visit author page

Download Paper |

Abstract

Can the arts and humanities provide key perspectives for engineers in developing awareness of and interest in the environmental and sociotechnical impacts of engineering? How might essential habits and skills necessary for engineers to meaningfully address these impacts be learned using the arts and humanities? We are exploring such questions under a grant from the National Science Foundation to develop and assess a curriculum that explores methods of fostering reflective habits and skills in graduate students through activities involving the arts and humanities. Largely informed by the theories of John Dewey, Elliot Eisner, and Donald Schön, our experimental curriculum includes such activities as autobiographical writing with an accompanying art creation, reading about and discussing ethical dilemmas, practicing visual thinking strategies (VTS), writing weekly reflective essays, reading and discussing fiction with strong environmental justice themes, and even collaborating on art projects with graduate students in the School of Art. Incorporating aspects of the arts and humanities to complement engineering thought and action is a critical component of our work, which we describe as developing reflective engineers through artful methods.

In this paper, we present findings from two instantiations of a newly designed graduate course in civil/environmental engineering that integrates the arts and humanities. The objective of our course is to develop engineers who are more reflective than traditionally trained engineers and are thereby better able to: (a) understand and address the complexities of modern real-world challenges, (b) make better ethical decisions, and (c) serve the public not only with technical engineering skills but with mindfulness of and sensitivity to the complex social, cultural, and environmental contexts their work. Thus far, results have been encouraging from both our surveys (reported here) and our analyses of student interviews and writing samples (reported elsewhere). For example, aggregate results from the pre/post Likert-type surveys (n = 19) showed statistically significant increases in Insight, which is a metacognitive factor central to the process of purposeful & directed change (p < 0.02, d > 0.3) and in Contextual Competence, which is an engineering-specific measure of contextual understand (p < 0.001, d > 0.8). We also observed potentially significant increases in Reflective Skepticism (p < 0.1, d > 0.3), which is a measure of reflection regarding the tendency to learn from one’s past experiences and be questioning of evidence, and in Interdisciplinary Skills (p < 0.3, d > 0.3). These self-reported survey results, despite the small number of participants, suggest clear potential that engineering students can develop their capacity for reflection through arts- and humanities-based activities.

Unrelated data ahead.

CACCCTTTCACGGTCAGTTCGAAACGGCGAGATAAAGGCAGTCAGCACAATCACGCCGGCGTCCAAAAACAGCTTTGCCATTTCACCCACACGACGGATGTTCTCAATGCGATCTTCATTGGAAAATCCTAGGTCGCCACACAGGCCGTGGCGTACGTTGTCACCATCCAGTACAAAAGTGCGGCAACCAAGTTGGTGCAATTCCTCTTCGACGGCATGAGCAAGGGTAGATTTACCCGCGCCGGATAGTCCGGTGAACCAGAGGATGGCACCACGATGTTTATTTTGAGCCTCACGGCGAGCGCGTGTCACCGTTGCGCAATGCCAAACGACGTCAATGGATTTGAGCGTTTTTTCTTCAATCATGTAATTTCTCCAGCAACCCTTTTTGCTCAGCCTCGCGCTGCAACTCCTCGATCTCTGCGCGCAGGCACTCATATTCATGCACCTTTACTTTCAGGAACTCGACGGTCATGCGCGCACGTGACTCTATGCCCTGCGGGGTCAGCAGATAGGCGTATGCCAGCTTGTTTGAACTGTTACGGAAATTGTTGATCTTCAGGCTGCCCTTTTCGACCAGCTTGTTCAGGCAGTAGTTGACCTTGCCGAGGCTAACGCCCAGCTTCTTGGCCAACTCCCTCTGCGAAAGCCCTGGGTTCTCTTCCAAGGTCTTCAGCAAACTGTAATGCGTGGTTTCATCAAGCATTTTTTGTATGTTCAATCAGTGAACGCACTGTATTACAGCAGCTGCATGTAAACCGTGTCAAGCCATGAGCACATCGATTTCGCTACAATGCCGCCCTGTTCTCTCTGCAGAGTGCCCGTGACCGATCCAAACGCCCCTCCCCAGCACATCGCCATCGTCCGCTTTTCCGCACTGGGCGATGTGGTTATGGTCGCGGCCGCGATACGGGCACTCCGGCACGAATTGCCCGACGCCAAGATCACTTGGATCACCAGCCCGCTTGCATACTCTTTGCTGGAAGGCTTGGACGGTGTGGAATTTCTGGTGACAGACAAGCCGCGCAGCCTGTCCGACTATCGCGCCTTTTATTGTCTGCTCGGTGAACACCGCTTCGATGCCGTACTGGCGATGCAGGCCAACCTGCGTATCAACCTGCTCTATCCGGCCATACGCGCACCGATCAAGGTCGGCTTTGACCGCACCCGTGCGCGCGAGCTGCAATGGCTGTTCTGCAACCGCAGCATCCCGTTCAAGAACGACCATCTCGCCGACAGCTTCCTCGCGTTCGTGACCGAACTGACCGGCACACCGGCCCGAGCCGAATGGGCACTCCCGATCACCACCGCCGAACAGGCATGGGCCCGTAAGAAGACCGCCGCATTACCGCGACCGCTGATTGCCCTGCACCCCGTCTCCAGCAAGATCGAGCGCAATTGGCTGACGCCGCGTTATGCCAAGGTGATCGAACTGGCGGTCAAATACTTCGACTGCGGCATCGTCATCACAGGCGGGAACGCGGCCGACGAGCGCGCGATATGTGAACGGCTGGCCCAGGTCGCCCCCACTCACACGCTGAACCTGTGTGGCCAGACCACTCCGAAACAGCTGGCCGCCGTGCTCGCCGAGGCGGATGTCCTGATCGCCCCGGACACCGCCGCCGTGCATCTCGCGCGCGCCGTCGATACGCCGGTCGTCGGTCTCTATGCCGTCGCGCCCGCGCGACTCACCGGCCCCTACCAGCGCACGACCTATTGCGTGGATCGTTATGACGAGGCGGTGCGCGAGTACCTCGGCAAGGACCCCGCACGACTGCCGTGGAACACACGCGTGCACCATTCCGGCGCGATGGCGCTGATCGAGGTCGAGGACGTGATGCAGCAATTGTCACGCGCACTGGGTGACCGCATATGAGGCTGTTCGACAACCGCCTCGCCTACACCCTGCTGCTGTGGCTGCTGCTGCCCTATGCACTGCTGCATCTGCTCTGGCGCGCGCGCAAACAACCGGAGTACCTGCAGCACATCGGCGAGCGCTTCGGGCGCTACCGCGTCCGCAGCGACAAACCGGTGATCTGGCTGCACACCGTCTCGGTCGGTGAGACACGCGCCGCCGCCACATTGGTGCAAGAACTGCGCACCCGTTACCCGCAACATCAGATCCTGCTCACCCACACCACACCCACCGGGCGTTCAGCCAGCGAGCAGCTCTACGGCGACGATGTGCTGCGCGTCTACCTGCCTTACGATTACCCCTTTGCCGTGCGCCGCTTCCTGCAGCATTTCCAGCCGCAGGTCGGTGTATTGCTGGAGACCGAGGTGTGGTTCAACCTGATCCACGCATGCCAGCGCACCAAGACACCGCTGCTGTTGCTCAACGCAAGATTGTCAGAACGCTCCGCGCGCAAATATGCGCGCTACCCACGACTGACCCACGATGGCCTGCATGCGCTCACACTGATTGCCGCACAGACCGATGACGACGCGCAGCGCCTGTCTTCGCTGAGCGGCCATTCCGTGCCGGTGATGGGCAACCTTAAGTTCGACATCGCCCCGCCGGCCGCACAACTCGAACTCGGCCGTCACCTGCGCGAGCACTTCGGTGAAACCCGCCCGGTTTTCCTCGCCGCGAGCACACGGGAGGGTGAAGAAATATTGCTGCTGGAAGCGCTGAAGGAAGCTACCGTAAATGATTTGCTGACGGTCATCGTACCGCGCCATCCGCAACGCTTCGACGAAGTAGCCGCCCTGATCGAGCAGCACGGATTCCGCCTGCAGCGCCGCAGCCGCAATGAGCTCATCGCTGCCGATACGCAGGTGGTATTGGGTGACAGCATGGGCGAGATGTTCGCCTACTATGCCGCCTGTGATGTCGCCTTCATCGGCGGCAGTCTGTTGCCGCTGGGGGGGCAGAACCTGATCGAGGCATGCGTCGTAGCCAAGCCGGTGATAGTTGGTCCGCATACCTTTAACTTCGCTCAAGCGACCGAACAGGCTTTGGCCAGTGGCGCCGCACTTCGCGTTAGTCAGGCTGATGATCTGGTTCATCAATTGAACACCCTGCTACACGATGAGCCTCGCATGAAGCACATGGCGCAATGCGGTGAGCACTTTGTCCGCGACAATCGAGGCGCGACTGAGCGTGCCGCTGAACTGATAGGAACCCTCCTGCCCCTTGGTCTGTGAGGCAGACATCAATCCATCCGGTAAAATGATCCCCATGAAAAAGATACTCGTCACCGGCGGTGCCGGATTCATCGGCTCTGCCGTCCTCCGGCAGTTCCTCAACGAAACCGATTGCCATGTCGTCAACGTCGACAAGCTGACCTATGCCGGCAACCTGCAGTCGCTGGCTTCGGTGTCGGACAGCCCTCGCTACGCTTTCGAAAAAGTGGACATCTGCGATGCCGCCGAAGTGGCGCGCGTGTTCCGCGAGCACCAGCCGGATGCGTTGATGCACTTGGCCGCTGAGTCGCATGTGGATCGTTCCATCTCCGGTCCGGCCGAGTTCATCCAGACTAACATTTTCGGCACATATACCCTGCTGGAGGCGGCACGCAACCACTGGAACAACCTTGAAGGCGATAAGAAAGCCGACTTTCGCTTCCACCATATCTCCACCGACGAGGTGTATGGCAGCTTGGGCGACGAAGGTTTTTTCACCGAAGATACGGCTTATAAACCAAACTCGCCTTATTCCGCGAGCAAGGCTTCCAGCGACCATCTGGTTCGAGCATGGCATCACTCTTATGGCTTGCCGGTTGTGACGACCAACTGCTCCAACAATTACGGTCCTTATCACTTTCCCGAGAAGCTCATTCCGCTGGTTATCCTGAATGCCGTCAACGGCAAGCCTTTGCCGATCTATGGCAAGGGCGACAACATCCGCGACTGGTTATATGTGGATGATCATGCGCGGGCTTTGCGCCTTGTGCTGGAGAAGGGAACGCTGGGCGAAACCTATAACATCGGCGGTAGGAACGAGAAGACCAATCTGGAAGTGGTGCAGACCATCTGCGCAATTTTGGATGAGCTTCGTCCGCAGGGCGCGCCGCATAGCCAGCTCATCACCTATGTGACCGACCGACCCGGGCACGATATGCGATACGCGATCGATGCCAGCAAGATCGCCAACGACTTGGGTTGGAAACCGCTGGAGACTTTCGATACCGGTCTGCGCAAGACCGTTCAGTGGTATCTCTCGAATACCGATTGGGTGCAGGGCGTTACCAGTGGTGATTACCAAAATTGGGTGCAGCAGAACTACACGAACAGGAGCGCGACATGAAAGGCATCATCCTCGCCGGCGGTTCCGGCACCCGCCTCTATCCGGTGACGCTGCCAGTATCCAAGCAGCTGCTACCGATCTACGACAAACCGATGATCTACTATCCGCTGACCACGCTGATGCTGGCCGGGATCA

Campbell, R. C., & Reible, D. D., & Taraban, R., & Kim, J., & Na, C. (2020, June), Fostering Reflective Habits and Skills in Graduate Engineering Education via the Arts and Humanities Paper presented at 2020 ASEE Virtual Annual Conference Content Access, Virtual On line . 10.18260/1-2--34685

ASEE holds the copyright on this document. It may be read by the public free of charge. Authors may archive their work on personal websites or in institutional repositories with the following citation: © 2020 American Society for Engineering Education. Other scholars may excerpt or quote from these materials with the same citation. When excerpting or quoting from Conference Proceedings, authors should, in addition to noting the ASEE copyright, list all the original authors and their institutions and name the host city of the conference. - Last updated April 1, 2015